Preservation Kitchen offers a gracious setting for celebrations dinners or casual meals
Preservation Kitchen offers both celebration and casual dining in a grand old Bothell mansion.
Special to The Seattle Times
Preservation Kitchen Contemporary American17121 Bothell Way N.E., Bothell
Hours: Dinner 4-9:30 p.m. Sunday and Tuesday-Thursday; 4-10 p.m. Friday-Saturday; brunch 9 a.m.-2 p.m. Saturday-Sunday.
Prices: $$$ (dinner starters $5-$12; mains $17-$29; fixed-price three-course "First Seating" $27 at 4-5:30 p.m. Tuesday-Sunday; bar menu $6-$12; brunch $7-$15).
Drinks: Full bar; Northwest wine list with a focus on boutique Washington wines.
Parking: Free on site; valet parking Friday-Saturday nights.
Who should go: A gracious setting for celebrations but casual enough for drop-ins looking for a small plate and a glass of wine.
Credit cards: All major.
Access: No obstacles.
|Ling cod tronchonette||$24|
|Roasted pork loin||$25|
Gary and Susan Southwick aren't the first restaurateurs beguiled by the charms of a grand old house — in particular this old house, the former Kaysner estate in Bothell. Built in 1916, it was home to a mayor of Bothell and his family until the mid-1970s.
Since then numerous restaurants have claimed the address, none of them coming close to the success and longevity of the first, Gerard's Relais de Lyon, a dining destination for two decades.
The Southwicks, owners of nearby Main St. Alehouse, bought the house bent on restoring it to its former glory. They pulled up carpets and refinished the fir plank floors with dark walnut stain. They uncovered the entryway's original Italian tiles and replaced the drafty, Plexiglas- covered patio with a spacious bar and lounge. They brought aboard a creative and experienced chef who shared their locavore vision, which includes a wine list heavy with the fruit of Washington vines.
Preservation Kitchen opened in September 2008, just as the economy unraveled. It has been a rocky year and a half. Three chefs have come and gone when opportunity knocked. A fourth, former sous chef Robert Heitmuller, took over in late November, which may account for some of the kitchen's fluctuations on recent visits. His ideas are sound; the ingredients are first rate; but execution sometimes wobbles.
Ling cod tronchonette was full of finesse. The aroma of anise wafted from a light citrus-accented broth moistening a skillfully pan-seared fillet along with slices of parsnip, leek and a sourdough crouton. Scallop mousseline, smooth, cream-rich forcemeat pressed into timbales and topped with grains of smoked black sea salt, was marvelous spread on garlic-rubbed crostini.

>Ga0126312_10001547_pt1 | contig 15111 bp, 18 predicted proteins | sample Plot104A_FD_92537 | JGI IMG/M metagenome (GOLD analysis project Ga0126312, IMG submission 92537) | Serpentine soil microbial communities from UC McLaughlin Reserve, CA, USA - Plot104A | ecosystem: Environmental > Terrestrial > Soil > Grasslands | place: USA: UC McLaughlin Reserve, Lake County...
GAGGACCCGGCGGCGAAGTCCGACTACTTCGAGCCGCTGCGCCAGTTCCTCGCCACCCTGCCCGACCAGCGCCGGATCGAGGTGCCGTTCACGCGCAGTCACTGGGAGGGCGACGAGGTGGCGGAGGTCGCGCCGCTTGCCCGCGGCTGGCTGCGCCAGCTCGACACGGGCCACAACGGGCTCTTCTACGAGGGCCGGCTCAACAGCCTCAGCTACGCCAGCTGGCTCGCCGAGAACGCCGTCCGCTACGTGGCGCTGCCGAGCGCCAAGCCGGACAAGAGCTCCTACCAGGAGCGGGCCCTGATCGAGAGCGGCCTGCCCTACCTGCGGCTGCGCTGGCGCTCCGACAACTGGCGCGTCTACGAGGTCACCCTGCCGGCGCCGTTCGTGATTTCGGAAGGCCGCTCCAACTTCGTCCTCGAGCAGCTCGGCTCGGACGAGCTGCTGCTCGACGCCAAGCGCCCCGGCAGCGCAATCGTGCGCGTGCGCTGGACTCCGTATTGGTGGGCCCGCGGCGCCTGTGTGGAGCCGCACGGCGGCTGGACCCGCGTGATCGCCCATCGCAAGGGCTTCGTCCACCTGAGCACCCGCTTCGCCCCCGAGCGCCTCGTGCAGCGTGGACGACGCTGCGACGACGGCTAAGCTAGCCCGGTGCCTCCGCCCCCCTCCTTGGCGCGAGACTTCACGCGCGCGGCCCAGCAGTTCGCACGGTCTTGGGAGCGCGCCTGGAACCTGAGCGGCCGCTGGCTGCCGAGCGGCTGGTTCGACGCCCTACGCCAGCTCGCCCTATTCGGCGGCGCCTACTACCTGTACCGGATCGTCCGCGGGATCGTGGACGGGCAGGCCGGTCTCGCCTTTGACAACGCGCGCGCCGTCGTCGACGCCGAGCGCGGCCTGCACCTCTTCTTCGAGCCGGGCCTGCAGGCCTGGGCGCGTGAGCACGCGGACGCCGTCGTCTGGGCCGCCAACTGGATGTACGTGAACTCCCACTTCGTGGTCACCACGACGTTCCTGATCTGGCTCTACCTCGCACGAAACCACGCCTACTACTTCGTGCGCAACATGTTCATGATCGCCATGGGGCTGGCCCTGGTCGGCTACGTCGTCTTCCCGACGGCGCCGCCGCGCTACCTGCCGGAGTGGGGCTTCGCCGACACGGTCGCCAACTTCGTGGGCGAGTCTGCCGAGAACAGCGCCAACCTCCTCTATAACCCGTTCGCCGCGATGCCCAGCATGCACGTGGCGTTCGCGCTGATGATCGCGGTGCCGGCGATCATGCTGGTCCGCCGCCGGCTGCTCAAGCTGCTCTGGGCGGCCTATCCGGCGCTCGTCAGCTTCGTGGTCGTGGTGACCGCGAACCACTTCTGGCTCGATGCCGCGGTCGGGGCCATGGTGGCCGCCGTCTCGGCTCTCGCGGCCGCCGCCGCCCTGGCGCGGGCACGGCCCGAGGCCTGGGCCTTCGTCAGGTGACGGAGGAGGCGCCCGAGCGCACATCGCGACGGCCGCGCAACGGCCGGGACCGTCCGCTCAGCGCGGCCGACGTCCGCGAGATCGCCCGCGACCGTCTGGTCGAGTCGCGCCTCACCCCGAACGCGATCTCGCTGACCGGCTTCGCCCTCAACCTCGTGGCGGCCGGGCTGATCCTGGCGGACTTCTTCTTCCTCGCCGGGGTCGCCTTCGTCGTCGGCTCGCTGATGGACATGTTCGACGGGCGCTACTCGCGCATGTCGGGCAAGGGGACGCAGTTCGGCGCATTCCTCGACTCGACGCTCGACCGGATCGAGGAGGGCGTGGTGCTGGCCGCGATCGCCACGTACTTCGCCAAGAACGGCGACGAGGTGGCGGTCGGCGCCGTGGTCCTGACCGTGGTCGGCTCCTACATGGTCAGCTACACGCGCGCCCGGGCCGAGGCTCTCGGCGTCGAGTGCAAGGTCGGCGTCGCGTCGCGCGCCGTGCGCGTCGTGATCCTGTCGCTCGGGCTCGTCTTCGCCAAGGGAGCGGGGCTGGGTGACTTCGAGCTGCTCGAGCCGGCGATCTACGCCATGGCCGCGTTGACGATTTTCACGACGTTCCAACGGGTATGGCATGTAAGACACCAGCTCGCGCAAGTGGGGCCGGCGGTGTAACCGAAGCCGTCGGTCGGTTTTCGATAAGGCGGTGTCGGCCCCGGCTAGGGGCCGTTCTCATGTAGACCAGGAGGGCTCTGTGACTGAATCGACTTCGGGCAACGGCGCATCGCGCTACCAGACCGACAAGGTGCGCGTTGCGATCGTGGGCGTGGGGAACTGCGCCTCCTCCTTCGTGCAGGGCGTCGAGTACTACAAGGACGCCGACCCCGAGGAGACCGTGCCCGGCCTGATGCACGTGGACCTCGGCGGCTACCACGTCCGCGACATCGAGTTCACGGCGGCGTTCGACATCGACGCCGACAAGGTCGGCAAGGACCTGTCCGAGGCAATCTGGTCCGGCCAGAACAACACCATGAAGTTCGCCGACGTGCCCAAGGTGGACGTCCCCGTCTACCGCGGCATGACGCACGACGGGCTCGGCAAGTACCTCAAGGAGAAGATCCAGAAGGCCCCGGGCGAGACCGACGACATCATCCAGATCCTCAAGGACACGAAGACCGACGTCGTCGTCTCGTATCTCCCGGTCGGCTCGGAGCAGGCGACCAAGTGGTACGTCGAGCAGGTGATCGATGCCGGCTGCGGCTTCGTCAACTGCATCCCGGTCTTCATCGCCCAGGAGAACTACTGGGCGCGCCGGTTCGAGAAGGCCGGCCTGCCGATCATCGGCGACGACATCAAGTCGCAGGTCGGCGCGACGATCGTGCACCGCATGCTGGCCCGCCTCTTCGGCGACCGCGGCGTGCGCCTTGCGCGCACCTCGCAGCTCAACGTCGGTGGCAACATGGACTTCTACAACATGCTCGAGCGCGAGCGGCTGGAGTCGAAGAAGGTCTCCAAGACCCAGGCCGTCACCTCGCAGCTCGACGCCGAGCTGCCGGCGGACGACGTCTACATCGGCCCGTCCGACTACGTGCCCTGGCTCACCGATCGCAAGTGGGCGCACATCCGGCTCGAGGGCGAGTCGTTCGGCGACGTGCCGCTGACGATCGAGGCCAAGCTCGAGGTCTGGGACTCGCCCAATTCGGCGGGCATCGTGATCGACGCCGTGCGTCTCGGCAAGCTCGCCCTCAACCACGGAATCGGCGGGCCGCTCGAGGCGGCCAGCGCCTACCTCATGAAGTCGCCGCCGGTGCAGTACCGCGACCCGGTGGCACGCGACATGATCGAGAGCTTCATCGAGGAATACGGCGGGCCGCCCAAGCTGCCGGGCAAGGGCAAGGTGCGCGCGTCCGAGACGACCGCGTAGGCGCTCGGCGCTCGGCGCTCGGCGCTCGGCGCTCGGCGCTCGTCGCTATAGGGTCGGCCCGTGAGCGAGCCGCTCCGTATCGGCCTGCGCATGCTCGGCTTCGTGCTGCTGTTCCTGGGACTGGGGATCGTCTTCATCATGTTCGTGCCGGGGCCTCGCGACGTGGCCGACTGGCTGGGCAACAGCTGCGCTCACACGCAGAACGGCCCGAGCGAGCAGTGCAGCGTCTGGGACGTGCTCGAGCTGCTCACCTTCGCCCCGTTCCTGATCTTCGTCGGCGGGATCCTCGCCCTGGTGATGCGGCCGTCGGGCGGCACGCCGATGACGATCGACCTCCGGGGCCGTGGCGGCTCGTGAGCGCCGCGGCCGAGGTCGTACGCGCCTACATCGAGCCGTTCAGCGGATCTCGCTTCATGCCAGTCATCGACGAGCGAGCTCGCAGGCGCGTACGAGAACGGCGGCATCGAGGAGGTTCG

Roasted pork tenderloin, still pink and wonderfully moist, arrived sliced and arranged over risotto dense with apple, leeks and hazelnut. The final fillip of sweet onion marmalade was akin to wrapping a pretty package with a perky bow.
Pleasing flavors are at play in chicken paillard, too. Smoked cheddar and leeks pack a fist-sized boneless breast sauced with muted gorgonzola cream. But the chicken was a little too dry, despite its bacon wrapper.
Garlicky aioli compensated for under-seasoned tempura-battered calamari. Bits of battered artichoke heart and preserved lemon were among the dainty squid, a welcome departure from the norm.
Butternut squash risotto cake should have been crispier; maybe it was before a deluge of overly sharp Parmesan sage beurre blanc. Duck leg confit in a mantle of huckleberry sauce hadn't been submerged in duck fat nearly long enough to properly tenderize the flesh.
There is no doubt the Southwicks have re-energized this stately hillside homestead. The approach alone, up a driveway that snakes to the front door past groomed landscaping strung with tiny white lights, kindles excitement. The austere décor accentuates the good bones of the original architecture. Fireplaces warm the foyer as well as both dining rooms.
Soft jazz and daylight filtering through the leaded glass windows make the front dining room a tempting venue for weekend brunch. Though not particularly imaginative, the breakfast menu does feature well-made omelets and impressively light cinnamon-spiced, apple-flecked oatmeal pancakes. Service, day and night, was competent, though sometimes distracted.
The bar menu's roster of small plates are all $12 or less, prices that are discounted from 4-6 p.m. and again after 8 p.m. Those who don't mind dining in the late afternoon might consider the "First Seating," a $27 three-course limited menu offered from 4-5:30 p.m.
Otherwise dinner entrees average in the mid-$20 range. Tack on a starter or two, a glass of wine each and, even if you share dessert (half a dozen warm zeppole would be my suggestion) dinner for two with tip is a $100 proposition.
Expectations run high in this price range, especially if you want to see customers weekly or monthly, not just when they are celebrating special occasions. A reader who frequents the restaurant wrote me recently saying, "I still enjoy the food and the wine list is great, but they need to get their act together." I hope they do.
Providence Cicero: firstname.lastname@example.org
Sam and Sara Lucchese create handmade pasta out of their kitchen-garage adjacent to their Ballard home. Here, they illustrate the final steps in making pappardelle pasta.